I am not suggesting that changes to deeply ingrained patterns occur overnight or that we can easily erase consequences. But genuine restoration cannot begin apart from the essential attitudes that point to true repentance. We simply must know what true repentance looks like.

Seven signs of genuine confession and repentance 

The offender…

  1. Accepts full responsibility for his/her actions (instead of saying, “Since you think I’ve done something wrong…” or “If have done anything to offend you…”).
  2. Accepts accountability from others.
  3. Does not continue in the behavior or anything associated with it.
  4. Does not have a defensive attitude about being wrong.
  5. Does not have a light attitude toward the hurtful behavior.
  6. Does not resent doubts about sincerity or the need to demonstrate sincerity (especially for repeated offenses).
  7. Makes restitution wherever necessary.

Restitution gives the offender an opportunity to demonstrate by actions that he or she wishes to be restored to the injured person and to society in general. The harder you work to make restitution and repair any damage you have caused, the easier it will be for others to believe your confession and be reconciled to you. Forgiveness does not necessarily release an offender from responsibility to repair the damages caused by his or her actions. An injured party may exercise mercy and choose to waive the right to restitution, but in many cases making restitution is beneficial even for the offender. Doing so demonstrates remorse, sincerity, and a new attitude, which can strengthen reconciliation. At the same time, it serves to establish lessons that will help the offender avoid similar wrongdoing in the future.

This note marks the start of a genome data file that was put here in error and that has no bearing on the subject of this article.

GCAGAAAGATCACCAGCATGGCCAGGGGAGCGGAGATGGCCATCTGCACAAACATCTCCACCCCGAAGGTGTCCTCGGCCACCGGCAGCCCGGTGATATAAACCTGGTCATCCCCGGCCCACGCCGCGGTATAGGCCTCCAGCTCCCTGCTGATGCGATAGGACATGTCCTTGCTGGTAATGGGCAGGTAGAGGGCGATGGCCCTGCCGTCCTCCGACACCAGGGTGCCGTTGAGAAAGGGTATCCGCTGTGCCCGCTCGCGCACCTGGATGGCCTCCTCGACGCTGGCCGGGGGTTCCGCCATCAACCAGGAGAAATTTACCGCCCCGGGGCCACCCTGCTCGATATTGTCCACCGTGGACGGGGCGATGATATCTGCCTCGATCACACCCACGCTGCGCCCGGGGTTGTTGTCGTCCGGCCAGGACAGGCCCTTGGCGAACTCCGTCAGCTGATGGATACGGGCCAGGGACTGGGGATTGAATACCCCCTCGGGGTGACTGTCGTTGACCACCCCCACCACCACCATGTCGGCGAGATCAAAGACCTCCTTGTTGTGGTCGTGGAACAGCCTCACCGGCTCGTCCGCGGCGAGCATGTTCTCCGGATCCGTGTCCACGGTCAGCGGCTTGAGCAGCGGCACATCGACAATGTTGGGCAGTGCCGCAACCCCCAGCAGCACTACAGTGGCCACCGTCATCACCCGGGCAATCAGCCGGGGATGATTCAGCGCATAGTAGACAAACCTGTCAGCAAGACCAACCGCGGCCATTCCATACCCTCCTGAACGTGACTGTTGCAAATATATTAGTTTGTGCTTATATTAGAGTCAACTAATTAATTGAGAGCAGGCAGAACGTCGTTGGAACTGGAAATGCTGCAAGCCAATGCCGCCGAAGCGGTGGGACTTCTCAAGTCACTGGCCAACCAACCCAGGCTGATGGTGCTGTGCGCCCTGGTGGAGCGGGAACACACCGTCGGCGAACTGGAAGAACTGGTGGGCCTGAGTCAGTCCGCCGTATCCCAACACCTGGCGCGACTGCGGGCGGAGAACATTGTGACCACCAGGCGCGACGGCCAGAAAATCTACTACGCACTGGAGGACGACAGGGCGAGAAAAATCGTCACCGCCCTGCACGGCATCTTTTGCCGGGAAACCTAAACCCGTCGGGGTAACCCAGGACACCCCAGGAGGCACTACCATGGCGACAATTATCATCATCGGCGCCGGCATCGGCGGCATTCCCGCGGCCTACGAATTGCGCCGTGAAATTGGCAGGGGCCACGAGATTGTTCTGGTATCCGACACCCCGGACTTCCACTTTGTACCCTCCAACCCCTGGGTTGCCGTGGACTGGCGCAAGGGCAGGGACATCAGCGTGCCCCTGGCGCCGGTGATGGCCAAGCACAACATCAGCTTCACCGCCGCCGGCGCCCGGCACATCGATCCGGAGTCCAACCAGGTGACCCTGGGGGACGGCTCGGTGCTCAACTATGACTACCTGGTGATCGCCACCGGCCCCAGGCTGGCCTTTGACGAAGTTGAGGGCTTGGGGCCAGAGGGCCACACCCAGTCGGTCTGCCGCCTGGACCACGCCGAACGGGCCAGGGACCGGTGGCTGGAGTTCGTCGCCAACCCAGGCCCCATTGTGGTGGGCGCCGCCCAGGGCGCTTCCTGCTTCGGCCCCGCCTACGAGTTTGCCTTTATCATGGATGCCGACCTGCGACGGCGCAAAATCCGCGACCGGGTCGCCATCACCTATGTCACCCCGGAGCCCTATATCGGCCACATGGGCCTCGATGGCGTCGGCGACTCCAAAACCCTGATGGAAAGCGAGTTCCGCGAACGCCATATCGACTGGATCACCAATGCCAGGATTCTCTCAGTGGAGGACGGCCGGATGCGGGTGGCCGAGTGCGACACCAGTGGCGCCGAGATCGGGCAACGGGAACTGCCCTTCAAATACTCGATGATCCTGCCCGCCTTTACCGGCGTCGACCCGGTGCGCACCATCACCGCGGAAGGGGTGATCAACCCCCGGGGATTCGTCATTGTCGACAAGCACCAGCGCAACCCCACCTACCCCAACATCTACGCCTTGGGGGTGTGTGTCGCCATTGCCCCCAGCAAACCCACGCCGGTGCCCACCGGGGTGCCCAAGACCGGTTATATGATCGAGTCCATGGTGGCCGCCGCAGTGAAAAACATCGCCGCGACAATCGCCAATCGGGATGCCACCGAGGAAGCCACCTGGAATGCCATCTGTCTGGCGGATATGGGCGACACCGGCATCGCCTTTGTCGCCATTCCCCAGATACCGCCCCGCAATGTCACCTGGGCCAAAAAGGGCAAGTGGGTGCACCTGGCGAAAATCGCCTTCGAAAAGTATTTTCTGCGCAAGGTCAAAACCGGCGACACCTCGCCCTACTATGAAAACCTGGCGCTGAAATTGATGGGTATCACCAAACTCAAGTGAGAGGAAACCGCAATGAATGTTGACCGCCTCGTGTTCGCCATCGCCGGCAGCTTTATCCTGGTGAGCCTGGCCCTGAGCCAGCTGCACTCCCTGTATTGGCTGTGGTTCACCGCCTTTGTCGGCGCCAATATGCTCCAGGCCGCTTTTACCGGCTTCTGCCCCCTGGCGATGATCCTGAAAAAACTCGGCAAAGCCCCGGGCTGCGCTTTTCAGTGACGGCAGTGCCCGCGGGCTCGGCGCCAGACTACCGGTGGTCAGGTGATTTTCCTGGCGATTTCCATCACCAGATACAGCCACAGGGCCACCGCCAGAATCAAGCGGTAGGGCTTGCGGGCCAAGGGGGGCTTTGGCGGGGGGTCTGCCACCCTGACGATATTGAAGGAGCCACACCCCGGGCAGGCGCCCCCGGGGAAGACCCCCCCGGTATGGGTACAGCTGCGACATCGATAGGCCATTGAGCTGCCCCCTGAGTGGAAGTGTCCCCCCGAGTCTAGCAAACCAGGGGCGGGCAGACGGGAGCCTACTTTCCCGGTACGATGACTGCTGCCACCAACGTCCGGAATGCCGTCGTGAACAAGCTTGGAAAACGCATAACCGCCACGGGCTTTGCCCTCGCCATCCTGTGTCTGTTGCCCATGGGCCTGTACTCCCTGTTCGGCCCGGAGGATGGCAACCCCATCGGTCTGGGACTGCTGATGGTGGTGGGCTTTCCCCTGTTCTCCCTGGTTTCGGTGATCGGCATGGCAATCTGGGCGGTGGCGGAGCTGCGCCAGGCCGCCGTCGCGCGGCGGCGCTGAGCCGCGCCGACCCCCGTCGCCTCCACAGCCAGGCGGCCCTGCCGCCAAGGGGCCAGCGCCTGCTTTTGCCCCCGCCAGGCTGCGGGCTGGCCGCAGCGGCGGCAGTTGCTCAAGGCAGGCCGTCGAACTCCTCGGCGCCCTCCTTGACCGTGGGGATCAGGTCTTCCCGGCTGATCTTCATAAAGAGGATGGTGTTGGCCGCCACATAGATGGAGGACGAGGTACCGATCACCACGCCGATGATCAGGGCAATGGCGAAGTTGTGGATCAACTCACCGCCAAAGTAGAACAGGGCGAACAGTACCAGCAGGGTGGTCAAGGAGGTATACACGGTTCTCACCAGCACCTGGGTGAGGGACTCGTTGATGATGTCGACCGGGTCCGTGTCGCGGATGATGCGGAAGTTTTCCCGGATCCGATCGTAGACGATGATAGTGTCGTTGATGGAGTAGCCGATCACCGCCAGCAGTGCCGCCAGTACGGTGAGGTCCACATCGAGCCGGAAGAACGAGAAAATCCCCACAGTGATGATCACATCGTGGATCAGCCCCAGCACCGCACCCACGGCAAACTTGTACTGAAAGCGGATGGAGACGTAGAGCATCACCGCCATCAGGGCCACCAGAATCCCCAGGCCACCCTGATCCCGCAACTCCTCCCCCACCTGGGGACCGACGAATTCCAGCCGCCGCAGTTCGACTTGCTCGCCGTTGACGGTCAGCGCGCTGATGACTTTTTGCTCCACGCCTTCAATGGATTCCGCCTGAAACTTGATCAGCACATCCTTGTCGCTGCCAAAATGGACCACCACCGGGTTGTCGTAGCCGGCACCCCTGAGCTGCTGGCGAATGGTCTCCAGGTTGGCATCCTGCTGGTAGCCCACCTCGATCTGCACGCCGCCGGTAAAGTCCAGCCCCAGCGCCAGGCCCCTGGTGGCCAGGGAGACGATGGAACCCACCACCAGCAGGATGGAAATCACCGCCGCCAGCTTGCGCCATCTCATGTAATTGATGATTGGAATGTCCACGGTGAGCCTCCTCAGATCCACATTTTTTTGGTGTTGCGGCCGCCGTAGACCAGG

Move forward with caution

An unrepentant offender will resent your desire to confirm the genuineness of his or her confession and repentance. He or she might resort to lines of manipulation.

  • “I guess you can’t find it in yourself to be forgiving.”
  • “You just want to rub it in my face.”
  • “I guess I should expect that you want your revenge.”
  • “Some Christian you are, I thought Christians believed in love and compassion.”

These lines reveal an unrepentant attitude. Don’t let yourself fall for such lines. Don’t be manipulated into avoiding the step of confirming the authenticity of your offender’s confession and repentance.

Use these signs carefully and with prayer. In difficult cases, seek a wise counselor. For genuine reconciliation to occur, you must be as certain as you can of your offender’s repentance—especially in cases involving repeated offenses. It is hard to restore a broken relationship when the offender is unclear about his confession and repentance.

Even God will not grant forgiveness to one who is insincere about his confession and repentance. The person who is unwilling to forsake his sin will not find forgiveness with God (Proverbs 28:13).